- Friday 15 November, 2013
- Weather: Rain in the morning, sunny afternoon, 16⁰C
- Temples: 84-86 (Yashimaji, Yakuriji, Shidoji), 31km
- Accommodation: Azumaya Ryokan 0879-52-2415, next to Temple 87, ¥3,500
I needed to go back to Temple 83 to get the stamp I’d forgotten and this was going to be a 12km round trip! Considering I’d already walked it, I decided to take a train to the closest station. I got the 6:35am train (in heavy rain) and arrived at the temple just as it opened at 7am.
Takamatsu city has one of the 3 best parks in Japan called Ritsurin Koen and I had wanted to visit the day I arrived but it was too late so I decided to go this morning after the temple because the train just so happened to go right past the park. The entrance was free because it was before 8:30am 🙂 It was still raining quite hard, but I enjoyed walking around the beautiful park (think big Japanese garden) with its ponds, carp, autumn colours, tea houses, and moss covered trees.
My original plan today was to get to Temple 88 but in hindsight I would never have made it so everything worked out for the best and as a bonus I got to visit the park.
Temple 84 and 85 were both on top of separate hills so I prepared myself mentally for a hard slog then knew it was going to be a fairly easy walk the rest of the day to 87.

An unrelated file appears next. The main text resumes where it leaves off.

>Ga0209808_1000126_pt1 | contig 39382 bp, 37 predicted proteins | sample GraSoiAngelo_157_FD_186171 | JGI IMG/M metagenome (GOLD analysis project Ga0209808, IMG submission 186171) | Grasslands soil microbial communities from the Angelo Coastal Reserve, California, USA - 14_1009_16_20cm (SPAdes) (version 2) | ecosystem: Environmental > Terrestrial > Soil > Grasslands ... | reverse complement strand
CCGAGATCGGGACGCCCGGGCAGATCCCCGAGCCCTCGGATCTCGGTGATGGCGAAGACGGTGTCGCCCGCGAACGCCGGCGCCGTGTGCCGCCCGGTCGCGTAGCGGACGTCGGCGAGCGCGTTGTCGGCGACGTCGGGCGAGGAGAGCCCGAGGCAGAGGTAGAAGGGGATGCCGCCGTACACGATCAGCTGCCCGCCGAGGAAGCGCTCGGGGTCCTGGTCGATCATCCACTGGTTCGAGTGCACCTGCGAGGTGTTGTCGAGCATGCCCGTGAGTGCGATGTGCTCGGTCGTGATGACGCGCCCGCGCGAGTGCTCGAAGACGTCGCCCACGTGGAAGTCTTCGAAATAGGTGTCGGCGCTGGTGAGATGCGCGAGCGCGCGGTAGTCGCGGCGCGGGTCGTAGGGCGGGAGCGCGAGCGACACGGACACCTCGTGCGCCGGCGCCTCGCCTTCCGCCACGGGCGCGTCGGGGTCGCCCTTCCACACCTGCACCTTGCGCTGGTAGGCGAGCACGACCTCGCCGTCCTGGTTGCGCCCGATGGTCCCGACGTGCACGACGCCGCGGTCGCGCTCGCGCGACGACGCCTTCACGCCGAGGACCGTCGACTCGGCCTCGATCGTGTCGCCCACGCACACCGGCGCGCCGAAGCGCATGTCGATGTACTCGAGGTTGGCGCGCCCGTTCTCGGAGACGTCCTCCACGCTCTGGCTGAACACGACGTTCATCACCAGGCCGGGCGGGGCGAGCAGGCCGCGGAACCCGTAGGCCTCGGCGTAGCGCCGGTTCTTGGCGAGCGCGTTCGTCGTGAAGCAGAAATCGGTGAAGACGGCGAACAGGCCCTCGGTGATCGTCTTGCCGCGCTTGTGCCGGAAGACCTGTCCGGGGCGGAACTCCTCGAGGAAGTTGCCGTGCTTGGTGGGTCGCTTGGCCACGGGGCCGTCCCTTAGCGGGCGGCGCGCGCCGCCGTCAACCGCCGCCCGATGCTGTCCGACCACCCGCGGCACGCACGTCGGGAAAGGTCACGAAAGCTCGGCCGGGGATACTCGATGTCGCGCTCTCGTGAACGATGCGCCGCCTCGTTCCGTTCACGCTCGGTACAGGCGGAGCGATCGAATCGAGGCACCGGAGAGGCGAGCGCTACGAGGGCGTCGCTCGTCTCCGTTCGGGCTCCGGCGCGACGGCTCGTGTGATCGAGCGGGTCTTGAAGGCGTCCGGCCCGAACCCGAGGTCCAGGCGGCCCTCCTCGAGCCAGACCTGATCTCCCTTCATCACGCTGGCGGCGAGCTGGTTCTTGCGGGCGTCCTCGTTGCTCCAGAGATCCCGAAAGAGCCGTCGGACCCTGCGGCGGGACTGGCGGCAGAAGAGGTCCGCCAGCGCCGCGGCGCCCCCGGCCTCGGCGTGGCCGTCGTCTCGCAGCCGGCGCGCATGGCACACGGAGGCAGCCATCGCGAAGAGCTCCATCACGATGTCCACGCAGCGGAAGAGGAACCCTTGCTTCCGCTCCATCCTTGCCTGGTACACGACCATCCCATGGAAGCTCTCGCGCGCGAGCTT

I won’t forget Temple 84 for the following three reasons:
The elderly lady who gave me ¥200 wrapped up in a tissue.
The tanuki (or raccoon dog) God
The path down that almost killed me!
There was no mention on my map of the path down the mountain being a Henro Korogashi (fall down) path but it was the most dangerous path I had encountered yet, and because of the morning’s heavy rainfall, if it wasn’t slippery stones, it was slippery mud. I knew I was going to fall at some point so I changed my posture hoping that if I did fall, I would fall back rather than forward and hopefully it would hurt less! And then I fell back! Shocked but all intact, I figured if the big man himself, Kobo Daishi, decided I was undeserving of finishing the pilgrimage then this was a good place to show me. (Actually Temple 88 is also on top of a very steep mountain so there was still time to stop me from getting to the end!)
On my way up the mountain to Temple 85 I heard a lady call out “Ohenro San.” I turned around and she had come running out of her house and asked me to stop and have some tea with her. I stopped and had some tea, a delicious jelly (made from apple tea, gelatine, sugar and lemongrass) and a Japanese sweet. Whenever she heard the bells of a Henro walking past she always invited them in for tea 🙂
It was much easier coming down the mountain from 85 and a nice flat walk to 86. I arrived at my ryokan opposite 87 around 6pm after stopping at the Marunaka supermarket and picking up dinner, breakfast and lunch for the next day. The owner of the ryokan was very kind and gave me advice for the hike to 88 as well as chocolate, lollies and a vitamin drink which I’m sure will be appreciated when I’m sweating climbing the last mountain tomorrow!